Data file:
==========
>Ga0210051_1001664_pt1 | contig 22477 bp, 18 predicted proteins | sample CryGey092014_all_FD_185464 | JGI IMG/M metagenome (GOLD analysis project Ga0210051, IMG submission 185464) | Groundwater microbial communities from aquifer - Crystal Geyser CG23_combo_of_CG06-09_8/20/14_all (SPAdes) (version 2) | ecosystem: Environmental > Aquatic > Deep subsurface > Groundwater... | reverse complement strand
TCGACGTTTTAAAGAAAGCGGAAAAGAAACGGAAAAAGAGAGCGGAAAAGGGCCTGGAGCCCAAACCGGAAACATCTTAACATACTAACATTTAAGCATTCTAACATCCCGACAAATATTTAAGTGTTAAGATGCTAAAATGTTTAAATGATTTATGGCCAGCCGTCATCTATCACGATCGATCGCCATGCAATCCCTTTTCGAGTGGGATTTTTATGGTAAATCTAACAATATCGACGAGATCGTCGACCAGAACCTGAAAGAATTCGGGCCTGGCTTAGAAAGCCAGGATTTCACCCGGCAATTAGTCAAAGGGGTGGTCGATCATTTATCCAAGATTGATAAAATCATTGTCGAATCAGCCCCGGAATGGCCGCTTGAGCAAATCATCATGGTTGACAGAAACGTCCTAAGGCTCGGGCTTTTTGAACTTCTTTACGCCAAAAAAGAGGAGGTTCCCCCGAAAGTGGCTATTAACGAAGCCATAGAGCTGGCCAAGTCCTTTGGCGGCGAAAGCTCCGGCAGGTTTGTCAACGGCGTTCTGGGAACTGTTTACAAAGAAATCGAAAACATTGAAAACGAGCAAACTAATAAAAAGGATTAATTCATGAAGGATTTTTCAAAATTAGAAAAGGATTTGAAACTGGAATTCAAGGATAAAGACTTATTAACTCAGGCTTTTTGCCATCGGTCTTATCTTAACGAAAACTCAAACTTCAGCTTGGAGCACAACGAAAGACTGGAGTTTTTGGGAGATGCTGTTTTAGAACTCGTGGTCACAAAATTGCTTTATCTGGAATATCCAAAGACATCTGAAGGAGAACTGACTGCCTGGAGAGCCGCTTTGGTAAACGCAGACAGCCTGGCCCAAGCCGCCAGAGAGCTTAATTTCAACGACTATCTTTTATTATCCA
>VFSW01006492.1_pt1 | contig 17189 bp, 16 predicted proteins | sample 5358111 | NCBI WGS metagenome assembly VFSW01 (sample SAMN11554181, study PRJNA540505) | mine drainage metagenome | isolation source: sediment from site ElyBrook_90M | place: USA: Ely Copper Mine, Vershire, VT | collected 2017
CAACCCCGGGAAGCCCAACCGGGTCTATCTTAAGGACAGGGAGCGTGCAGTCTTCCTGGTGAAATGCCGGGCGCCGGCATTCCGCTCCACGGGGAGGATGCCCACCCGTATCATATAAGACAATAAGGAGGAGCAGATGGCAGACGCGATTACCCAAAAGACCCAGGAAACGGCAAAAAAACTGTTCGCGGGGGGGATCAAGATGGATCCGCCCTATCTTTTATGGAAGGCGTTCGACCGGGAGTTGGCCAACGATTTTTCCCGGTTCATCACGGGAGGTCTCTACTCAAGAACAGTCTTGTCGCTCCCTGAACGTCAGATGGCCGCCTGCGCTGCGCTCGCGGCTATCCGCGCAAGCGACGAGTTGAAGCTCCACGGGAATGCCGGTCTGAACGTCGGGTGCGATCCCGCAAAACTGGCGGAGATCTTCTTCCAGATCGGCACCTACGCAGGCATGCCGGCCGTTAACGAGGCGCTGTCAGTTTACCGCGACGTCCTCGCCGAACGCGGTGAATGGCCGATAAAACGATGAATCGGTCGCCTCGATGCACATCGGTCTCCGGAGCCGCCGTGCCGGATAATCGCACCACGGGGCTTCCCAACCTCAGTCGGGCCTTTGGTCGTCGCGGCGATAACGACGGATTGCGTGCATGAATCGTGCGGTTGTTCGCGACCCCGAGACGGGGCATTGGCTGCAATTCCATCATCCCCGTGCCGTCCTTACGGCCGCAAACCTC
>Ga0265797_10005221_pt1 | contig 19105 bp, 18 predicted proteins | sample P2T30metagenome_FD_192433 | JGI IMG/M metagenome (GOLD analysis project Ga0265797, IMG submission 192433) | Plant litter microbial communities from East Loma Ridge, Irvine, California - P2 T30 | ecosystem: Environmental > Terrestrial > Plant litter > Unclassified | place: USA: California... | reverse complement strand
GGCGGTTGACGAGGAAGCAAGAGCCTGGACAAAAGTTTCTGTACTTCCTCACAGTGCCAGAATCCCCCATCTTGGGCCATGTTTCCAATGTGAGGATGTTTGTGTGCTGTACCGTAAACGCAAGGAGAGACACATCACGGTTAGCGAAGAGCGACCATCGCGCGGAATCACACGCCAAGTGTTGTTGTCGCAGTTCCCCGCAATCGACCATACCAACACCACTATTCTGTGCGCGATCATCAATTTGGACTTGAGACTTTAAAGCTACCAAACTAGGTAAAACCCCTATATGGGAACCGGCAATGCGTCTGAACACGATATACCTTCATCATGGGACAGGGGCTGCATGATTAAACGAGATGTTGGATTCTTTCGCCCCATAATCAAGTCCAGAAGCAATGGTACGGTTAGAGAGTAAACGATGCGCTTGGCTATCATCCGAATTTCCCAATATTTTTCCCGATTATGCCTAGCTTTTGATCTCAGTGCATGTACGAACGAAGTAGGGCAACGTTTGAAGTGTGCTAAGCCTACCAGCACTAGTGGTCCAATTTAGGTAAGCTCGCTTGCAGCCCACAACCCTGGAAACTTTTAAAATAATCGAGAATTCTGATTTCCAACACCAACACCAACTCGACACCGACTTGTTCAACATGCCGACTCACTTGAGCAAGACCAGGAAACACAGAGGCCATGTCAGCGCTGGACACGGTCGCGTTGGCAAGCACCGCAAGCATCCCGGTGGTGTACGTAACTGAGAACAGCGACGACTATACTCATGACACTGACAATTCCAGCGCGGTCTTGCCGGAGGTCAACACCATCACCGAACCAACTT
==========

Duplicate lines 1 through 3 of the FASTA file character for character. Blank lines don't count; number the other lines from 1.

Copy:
>Ga0210051_1001664_pt1 | contig 22477 bp, 18 predicted proteins | sample CryGey092014_all_FD_185464 | JGI IMG/M metagenome (GOLD analysis project Ga0210051, IMG submission 185464) | Groundwater microbial communities from aquifer - Crystal Geyser CG23_combo_of_CG06-09_8/20/14_all (SPAdes) (version 2) | ecosystem: Environmental > Aquatic > Deep subsurface > Groundwater... | reverse complement strand
TCGACGTTTTAAAGAAAGCGGAAAAGAAACGGAAAAAGAGAGCGGAAAAGGGCCTGGAGCCCAAACCGGAAACATCTTAACATACTAACATTTAAGCATTCTAACATCCCGACAAATATTTAAGTGTTAAGATGCTAAAATGTTTAAATGATTTATGGCCAGCCGTCATCTATCACGATCGATCGCCATGCAATCCCTTTTCGAGTGGGATTTTTATGGTAAATCTAACAATATCGACGAGATCGTCGACCAGAACCTGAAAGAATTCGGGCCTGGCTTAGAAAGCCAGGATTTCACCCGGCAATTAGTCAAAGGGGTGGTCGATCATTTATCCAAGATTGATAAAATCATTGTCGAATCAGCCCCGGAATGGCCGCTTGAGCAAATCATCATGGTTGACAGAAACGTCCTAAGGCTCGGGCTTTTTGAACTTCTTTACGCCAAAAAAGAGGAGGTTCCCCCGAAAGTGGCTATTAACGAAGCCATAGAGCTGGCCAAGTCCTTTGGCGGCGAAAGCTCCGGCAGGTTTGTCAACGGCGTTCTGGGAACTGTTTACAAAGAAATCGAAAACATTGAAAACGAGCAAACTAATAAAAAGGATTAATTCATGAAGGATTTTTCAAAATTAGAAAAGGATTTGAAACTGGAATTCAAGGATAAAGACTTATTAACTCAGGCTTTTTGCCATCGGTCTTATCTTAACGAAAACTCAAACTTCAGCTTGGAGCACAACGAAAGACTGGAGTTTTTGGGAGATGCTGTTTTAGAACTCGTGGTCACAAAATTGCTTTATCTGGAATATCCAAAGACATCTGAAGGAGAACTGACTGCCTGGAGAGCCGCTTTGGTAAACGCAGACAGCCTGGCCCAAGCCGCCAGAGAGCTTAATTTCAACGACTATCTTTTATTATCCA
>VFSW01006492.1_pt1 | contig 17189 bp, 16 predicted proteins | sample 5358111 | NCBI WGS metagenome assembly VFSW01 (sample SAMN11554181, study PRJNA540505) | mine drainage metagenome | isolation source: sediment from site ElyBrook_90M | place: USA: Ely Copper Mine, Vershire, VT | collected 2017